Wind farm workers who can also save lives

Paramedics who double as technicians are set to be introduced to offshore wind farms in an initiative backed by an innovation funding pot.

Experienced life-savers are being trained for operational duties on remote turbines so they can carry out a combined maintenance and medical role.

The pioneering concept is being brought to the emerging wind farm hub of East Anglia by SSI Energy, thanks to a £50,000 grant from the SCORE (Supply Chain innovation for Offshore Renewable Energy) scheme which promotes new ideas and efficiency improvements in offshore renewables.

Under the venture, fully-equipped technician paramedics will be able to tackle medical emergencies such as strokes, heart and asthma attacks and anaphylactic shock, as well as the full range of traumatic emergencies including open fracture, and falls from height.

It provides a significantly higher-grade service to that offered currently. At present the only medical cover is provided by fellow technicians who are required to undergo only the two-day GWO (Global Wind Organisation) first aid course, compared to the four years of paramedics. This service enables patients and casualties to get expert help in the first “golden hour” which is vital to boosting chances of recovery.

The requirement to have a medic has been typical in the oil and gas industry for the last 30 years, with a medic, or in some cases a doctor, based on the platform, rig or vessel. With wind farms being built further offshore than ever before, the need for having greater medical protection is exactly the same.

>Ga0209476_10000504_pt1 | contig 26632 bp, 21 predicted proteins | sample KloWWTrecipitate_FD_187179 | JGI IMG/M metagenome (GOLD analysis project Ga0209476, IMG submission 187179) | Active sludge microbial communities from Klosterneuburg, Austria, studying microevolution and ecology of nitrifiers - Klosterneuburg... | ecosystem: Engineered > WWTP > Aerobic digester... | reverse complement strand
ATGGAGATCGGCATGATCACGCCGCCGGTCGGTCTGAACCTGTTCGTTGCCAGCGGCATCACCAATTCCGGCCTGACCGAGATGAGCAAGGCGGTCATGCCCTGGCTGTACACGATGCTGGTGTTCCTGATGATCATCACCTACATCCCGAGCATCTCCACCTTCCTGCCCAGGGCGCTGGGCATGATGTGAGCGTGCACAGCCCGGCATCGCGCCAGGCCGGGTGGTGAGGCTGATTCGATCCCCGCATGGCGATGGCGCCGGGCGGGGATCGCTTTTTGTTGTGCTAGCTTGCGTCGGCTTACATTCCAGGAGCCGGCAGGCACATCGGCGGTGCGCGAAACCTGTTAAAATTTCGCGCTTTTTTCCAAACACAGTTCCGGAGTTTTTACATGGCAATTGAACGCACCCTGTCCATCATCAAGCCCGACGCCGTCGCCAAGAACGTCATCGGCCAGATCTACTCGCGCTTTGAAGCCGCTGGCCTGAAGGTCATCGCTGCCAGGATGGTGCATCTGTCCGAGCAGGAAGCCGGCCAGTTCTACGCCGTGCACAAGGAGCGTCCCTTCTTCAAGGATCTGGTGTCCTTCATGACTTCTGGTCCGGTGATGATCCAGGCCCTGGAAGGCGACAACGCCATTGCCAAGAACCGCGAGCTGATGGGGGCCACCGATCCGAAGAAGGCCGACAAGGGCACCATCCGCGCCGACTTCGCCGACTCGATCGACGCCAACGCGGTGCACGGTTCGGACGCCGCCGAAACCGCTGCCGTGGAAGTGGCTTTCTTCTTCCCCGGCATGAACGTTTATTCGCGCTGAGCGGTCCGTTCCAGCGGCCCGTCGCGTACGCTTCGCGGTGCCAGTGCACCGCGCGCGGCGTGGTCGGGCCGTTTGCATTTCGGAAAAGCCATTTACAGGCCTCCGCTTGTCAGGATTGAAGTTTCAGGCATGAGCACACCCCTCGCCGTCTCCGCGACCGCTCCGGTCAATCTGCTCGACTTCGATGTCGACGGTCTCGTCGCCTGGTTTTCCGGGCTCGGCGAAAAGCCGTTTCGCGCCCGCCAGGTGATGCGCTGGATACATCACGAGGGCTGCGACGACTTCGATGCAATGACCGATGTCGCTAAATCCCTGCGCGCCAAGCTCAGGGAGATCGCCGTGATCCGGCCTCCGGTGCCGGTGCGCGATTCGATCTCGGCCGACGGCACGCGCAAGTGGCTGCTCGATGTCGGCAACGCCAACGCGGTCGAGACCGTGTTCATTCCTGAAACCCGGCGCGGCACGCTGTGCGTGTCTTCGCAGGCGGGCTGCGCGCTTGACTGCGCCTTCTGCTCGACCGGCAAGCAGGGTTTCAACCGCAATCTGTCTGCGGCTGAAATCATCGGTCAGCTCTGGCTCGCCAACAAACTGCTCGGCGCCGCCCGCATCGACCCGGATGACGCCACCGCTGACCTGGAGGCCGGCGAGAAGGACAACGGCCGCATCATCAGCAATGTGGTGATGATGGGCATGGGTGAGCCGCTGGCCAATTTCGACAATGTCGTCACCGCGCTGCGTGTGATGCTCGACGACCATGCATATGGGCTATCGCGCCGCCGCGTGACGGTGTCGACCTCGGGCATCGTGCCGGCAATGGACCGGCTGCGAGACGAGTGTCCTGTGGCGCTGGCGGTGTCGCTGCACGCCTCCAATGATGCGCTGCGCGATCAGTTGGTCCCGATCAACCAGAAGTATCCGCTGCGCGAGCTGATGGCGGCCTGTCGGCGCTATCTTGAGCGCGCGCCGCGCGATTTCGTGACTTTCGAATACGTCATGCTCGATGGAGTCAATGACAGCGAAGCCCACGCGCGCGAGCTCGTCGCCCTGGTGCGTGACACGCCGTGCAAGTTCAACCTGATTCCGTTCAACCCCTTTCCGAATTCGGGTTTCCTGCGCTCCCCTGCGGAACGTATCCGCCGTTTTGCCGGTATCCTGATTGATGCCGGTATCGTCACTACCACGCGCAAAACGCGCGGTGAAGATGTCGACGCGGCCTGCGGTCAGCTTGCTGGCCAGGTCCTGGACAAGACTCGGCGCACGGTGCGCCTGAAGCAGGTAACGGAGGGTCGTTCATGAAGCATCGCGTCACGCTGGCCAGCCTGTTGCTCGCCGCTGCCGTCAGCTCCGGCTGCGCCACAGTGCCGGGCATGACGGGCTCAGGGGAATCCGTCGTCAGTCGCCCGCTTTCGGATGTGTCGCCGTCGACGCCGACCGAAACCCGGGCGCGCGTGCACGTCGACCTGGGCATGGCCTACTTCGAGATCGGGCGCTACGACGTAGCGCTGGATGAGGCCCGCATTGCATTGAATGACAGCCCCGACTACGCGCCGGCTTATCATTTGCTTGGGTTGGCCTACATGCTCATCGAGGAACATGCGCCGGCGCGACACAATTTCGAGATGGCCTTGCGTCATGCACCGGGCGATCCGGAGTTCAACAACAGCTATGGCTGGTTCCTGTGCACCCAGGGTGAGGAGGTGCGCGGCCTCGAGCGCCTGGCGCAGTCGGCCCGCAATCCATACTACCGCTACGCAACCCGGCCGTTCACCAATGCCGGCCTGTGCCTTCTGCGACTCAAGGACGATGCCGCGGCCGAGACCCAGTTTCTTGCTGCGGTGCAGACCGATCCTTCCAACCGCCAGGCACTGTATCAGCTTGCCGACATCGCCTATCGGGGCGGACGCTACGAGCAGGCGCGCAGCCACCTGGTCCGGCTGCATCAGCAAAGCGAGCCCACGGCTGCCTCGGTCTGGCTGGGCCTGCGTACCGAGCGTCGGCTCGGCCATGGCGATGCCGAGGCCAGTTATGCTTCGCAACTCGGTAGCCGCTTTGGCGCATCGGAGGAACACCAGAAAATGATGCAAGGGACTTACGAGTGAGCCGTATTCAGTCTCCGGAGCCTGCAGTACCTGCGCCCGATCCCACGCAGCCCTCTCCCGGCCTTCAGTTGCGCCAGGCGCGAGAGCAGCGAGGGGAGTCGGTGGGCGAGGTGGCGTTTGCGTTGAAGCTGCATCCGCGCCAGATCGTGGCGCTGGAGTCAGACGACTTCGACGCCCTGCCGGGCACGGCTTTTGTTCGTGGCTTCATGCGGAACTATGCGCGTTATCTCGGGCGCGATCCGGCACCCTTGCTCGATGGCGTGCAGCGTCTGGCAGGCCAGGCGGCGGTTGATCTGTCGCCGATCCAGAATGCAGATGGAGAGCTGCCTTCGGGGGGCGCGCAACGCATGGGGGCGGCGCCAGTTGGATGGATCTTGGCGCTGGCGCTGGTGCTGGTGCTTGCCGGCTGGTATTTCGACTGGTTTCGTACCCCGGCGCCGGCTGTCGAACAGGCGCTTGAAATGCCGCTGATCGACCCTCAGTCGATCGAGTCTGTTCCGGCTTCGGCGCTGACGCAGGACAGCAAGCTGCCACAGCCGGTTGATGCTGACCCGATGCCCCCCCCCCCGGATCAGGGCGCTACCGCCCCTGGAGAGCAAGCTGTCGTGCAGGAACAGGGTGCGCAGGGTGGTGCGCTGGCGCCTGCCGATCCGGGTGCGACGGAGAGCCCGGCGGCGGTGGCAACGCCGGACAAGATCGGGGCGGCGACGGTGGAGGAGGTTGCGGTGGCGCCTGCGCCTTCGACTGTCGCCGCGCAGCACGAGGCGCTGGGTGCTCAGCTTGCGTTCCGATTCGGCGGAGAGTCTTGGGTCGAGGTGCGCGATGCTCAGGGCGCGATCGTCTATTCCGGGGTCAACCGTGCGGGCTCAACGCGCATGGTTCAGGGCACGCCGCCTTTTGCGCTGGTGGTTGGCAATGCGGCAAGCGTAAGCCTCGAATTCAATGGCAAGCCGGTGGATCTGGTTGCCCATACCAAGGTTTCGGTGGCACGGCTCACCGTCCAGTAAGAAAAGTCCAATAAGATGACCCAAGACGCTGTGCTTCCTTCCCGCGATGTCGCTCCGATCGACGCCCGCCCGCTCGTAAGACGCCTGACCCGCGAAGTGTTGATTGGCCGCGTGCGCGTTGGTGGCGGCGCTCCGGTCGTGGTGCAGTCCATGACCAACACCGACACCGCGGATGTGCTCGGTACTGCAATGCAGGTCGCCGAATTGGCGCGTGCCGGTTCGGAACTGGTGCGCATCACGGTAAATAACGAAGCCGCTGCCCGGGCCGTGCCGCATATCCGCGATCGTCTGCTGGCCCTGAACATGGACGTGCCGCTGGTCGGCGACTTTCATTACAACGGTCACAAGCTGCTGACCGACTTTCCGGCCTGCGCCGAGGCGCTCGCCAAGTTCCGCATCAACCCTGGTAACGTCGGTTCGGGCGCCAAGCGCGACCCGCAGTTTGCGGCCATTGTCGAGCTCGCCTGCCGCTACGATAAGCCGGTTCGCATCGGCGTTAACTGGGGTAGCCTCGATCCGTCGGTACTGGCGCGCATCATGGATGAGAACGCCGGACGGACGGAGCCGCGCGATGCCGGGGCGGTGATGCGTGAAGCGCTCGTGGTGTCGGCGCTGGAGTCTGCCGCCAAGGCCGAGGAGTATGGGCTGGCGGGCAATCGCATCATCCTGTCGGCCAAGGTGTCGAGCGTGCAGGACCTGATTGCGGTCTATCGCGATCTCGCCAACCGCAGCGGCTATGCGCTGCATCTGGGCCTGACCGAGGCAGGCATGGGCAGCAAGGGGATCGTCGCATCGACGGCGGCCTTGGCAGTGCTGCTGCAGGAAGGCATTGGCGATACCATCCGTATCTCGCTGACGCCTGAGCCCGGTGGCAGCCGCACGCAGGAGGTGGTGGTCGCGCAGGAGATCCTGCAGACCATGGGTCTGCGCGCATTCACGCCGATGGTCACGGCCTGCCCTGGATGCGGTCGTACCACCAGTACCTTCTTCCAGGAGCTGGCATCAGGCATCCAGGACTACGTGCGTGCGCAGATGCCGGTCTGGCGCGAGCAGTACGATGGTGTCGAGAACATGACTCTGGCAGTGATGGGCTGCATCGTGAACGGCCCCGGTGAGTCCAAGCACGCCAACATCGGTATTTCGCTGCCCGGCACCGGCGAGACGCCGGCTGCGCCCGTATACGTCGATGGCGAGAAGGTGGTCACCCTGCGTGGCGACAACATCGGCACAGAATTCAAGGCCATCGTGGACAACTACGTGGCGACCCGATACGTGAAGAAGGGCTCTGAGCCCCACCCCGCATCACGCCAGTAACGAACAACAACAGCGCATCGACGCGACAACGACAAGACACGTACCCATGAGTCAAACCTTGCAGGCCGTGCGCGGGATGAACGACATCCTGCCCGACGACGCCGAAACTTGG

Earlier this year SSI medic technician Peter Lane saved a colleague who was taken ill at a wind turbine training centre in Ireland. The medic spotted the symptoms, realised it was a heart attack, and drove him to a filling station seven miles away to rendezvous with an ambulance. The casualty twice went into cardiac arrest at the garage, but Mr Lane had grabbed a defibrillator from the training centre, shocked him back to life and gave CPR resuscitation until the casualty was sufficiently stabilised to be able to able to be moved to hospital. The casualty has made a full recovery after having stents fitted to his heart.

SSI managing director Duncan Higham said the incident was the perfect example of the difference between life and death technician medics could have on offshore, and onshore, wind farms.

Mr Higham said: “Wind farms are pretty safe but if someone gets hurt or taken ill it could be a long wait for a helicopter or lifeboat.

“If the casualty had been up an 80m turbine offshore, with only a first aider on hand, he would have been unlikely to survive.”

His views were echoed by Jason Welch, director of GE, SSI Energy’s client in Ireland who said: “This was an excellent outcome for the patient and proves exactly why we make the investment in SSI Energy’s services. This type of serious incident could happen at any time and to have specialist help on site really saves life.”

With an eye on value for money in cost-conscious times, the technician medics are trained to carry out duties, up to Level 4, such as changing drive trains, greasing blade bearings, exchanging hydraulic motors and annual maintenance.

The Hampshire-based company says it is this “fresh approach” which has helped win over clients from traditional medic providers.